I’ve noticed lots of extremely smart programming language researchers get excited about Kanren or mini-Kanren and I’m not really smart enough to see why. It’s always been presented somewhat opaquely. This talk has blown my mind. One of those rare, true satori moments. Gonna spend some serious time re-reading The Reasoned Schemer to kick off 2018.

              1. 1

                Aye. miniKanren didn’t click with me until I saw this talk, and this is some amazing stuff.

                I was particularly excited about the Barliman demo and the possibility of future optimizations.

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              I actually used infinite lists in my Python solutions this year. I can’t remember which one, but it was essentially “find the smallest number with some property”, which you can do like

              next(i for i in itertools.count(1) if has_property(i))
              

              I once gave a whole talk that was (in essence) about using Haskell-style infinite lists in Python:

              https://docs.google.com/presentation/d/1eI60SL3UxtWfr9ktrv48-pcIkk4S7JiDmeXGCyyGhCs/edit?usp=sharing

              Not to be all self-promoting, but it’s a fun talk.

              Anyway, good on you for doing it all in Haskell, I always aspire to try that, and then I always end up just doing it in Python.

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                I think the trick is do it with something you know well to get a feel for solving the problem, then try it in X.

                Generators are great though - I used Racket’s generator support to implement the infinite spiral of day 3. I should look into doing it using the lazy language to just use regular list operations but lazily. I tried using streams but the performance was much worse - the garbage collector got overwhelmed which probably means I’m not using them correctly.

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                I suggested a leaderboard and it looks as if there’s some interest.

                I have a leaderboard with the code 37542-10cbb3de. Feel free to join. And good luck whether you choose to or not!

                Edit thanks @kghose for reminding me to post some instructions….

                1. login or create an account at http://adventofcode.com/ (note, you can be anonymous on the site!)
                2. you can join a private leaderboard if you go via the “leaderboard” link.
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                  For noobs like me, you need to go to: http://adventofcode.com/2017/leaderboard/private probably after logging in and use this code there.

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                    Thanks - I’ve joined. I don’t think I’ve ever got in the top 100 for any of the challenges so a private leaderboard feels much more relaxed. I’m really not good at speed coding which isn’t a good combination with being hyper competitive :(

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                      Welcome!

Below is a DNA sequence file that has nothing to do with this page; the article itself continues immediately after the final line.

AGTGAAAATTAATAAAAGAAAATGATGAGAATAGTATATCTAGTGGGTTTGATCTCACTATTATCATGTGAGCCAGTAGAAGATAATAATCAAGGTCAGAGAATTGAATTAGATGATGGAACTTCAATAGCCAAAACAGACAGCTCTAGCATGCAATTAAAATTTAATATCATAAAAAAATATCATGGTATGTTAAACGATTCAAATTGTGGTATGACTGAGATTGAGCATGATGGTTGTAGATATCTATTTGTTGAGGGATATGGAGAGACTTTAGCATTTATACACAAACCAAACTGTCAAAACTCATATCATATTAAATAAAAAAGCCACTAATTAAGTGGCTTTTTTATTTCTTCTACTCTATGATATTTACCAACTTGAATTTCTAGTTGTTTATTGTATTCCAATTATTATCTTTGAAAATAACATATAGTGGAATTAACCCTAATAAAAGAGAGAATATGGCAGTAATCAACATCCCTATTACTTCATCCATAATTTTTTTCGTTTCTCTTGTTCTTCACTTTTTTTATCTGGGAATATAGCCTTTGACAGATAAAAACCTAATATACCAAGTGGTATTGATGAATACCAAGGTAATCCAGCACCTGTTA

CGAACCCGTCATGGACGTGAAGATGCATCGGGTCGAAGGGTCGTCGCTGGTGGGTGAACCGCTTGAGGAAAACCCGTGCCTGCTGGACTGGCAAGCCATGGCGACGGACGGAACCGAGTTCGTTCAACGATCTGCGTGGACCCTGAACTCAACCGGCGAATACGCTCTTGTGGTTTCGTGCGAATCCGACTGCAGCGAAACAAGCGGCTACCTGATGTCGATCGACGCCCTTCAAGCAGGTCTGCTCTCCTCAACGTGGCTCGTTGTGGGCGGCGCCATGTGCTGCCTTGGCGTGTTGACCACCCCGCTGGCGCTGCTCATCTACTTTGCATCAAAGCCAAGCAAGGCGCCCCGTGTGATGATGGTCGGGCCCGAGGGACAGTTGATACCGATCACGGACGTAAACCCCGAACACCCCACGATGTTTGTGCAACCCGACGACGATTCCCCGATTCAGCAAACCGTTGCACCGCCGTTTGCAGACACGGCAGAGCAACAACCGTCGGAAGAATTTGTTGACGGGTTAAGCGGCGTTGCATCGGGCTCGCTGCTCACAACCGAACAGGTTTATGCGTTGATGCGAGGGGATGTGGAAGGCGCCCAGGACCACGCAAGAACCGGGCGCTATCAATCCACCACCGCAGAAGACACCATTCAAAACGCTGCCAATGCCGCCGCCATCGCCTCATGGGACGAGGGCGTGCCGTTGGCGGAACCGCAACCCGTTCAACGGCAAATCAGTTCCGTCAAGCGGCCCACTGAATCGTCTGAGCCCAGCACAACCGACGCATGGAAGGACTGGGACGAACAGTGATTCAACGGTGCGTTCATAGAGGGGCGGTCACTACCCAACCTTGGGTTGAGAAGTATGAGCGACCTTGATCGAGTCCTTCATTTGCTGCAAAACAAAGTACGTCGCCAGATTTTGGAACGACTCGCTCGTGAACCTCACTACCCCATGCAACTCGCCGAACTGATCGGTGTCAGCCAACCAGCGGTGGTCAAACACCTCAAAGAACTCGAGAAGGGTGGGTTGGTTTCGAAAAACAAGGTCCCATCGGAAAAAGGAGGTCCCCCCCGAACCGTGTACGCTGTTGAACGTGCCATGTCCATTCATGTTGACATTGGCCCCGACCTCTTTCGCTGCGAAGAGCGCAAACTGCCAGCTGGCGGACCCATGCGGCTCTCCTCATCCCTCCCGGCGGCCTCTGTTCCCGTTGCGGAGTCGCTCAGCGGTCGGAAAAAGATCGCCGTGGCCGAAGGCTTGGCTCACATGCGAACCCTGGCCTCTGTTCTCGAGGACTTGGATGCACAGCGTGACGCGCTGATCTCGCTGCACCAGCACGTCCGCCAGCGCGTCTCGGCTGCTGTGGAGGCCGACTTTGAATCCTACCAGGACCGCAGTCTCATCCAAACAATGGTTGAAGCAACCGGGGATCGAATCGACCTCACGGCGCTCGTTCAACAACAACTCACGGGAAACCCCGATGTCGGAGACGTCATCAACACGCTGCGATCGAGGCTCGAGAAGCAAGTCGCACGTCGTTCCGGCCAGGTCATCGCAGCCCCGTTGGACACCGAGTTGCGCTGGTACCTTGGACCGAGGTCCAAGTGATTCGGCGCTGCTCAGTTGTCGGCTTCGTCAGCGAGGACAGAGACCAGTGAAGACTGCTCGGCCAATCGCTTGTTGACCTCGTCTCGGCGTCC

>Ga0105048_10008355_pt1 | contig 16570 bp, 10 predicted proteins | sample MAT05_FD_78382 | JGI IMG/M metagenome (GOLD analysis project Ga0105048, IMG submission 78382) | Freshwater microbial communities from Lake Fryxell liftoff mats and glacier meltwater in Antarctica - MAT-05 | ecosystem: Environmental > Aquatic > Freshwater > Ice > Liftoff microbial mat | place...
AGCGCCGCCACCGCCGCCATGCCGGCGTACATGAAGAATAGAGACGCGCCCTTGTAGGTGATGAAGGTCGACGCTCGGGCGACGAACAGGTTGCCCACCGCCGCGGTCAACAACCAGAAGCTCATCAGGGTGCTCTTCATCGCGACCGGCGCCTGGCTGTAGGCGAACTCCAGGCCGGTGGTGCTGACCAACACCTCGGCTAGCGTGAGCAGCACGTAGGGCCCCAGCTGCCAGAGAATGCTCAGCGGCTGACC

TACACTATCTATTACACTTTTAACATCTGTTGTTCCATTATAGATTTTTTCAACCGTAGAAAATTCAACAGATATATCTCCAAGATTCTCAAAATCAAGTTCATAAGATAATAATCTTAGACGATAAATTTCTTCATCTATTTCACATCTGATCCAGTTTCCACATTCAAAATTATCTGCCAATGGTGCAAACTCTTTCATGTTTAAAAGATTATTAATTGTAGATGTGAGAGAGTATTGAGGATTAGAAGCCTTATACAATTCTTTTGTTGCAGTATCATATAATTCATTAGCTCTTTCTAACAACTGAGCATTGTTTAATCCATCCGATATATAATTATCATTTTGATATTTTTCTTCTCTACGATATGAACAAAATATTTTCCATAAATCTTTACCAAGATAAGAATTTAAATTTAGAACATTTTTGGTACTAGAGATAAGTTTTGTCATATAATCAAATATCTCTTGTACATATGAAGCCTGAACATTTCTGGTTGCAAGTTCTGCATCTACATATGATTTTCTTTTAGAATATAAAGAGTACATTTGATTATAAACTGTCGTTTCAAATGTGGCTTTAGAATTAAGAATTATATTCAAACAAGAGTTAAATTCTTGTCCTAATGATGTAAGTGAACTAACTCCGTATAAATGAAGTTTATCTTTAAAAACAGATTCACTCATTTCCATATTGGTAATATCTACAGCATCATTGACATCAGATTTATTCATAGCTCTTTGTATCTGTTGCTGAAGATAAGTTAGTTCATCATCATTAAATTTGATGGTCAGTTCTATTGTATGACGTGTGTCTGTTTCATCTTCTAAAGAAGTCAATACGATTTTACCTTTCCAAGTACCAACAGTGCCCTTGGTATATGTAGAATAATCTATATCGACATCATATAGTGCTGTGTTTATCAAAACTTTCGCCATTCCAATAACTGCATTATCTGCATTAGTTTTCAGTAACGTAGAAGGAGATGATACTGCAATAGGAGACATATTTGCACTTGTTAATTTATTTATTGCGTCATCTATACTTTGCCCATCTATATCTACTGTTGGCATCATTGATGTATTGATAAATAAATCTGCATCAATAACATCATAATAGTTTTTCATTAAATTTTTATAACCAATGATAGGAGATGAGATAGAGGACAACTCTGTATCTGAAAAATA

There’s an ongoing meta-discussion about the leaderboard, coupled with the release time of midnight EST. As the creator has mentioned, the envisioned scale was in the order of hundreds of competitors, now it’s up to 100K! The downsides of success.

                      In the end, I find it more enjoyable competing against yourself. There will always be someone more dedicated and faster, so the idea is to make the best solution you can make. My overarching goal is to solve every problem myself without resorting to hints from other users.

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                        I guess it has to be midnight somewhere on the globe when the next puzzle is released.

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                    I started using StackOverflow in the beta days and have a hojillion points now. I’m still passively getting points from things I posted at the start.

                    However, points aren’t meant to say “you’re a good developer.” They’re meant to say “you contribute the kind of content that StackOverflow users want and therefore we trust you to keep doing so.” Editing privileges, etc, flow from that understanding.

                    It’s probably impossible for someone starting today to ever catch up to my score. But I’d argue it doesn’t matter, if they can get enough points to get privileges and keep curating the site. (If not, the site will suffer.)

                    I’ve seen complaints about “rules lawyering” and such for years, and yes, it does happen. But personally I’m still able to get good answers quickly. Eg, I posted https://stackoverflow.com/questions/47016737/xpath-for-text-matches-one-of-the-following-strings a month ago and nearly immediately got great help.

                    I’m not sure if my success there is due more to the fact that I know how to ask questions on StackOverflow or to the fact of my high score. But for me at least, the demise of StackOverflow is greatly exaggerated, and has been for years.

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                      I’m not sure if my success there is due more to the fact that I know how to ask questions on StackOverflow or to the fact of my high score.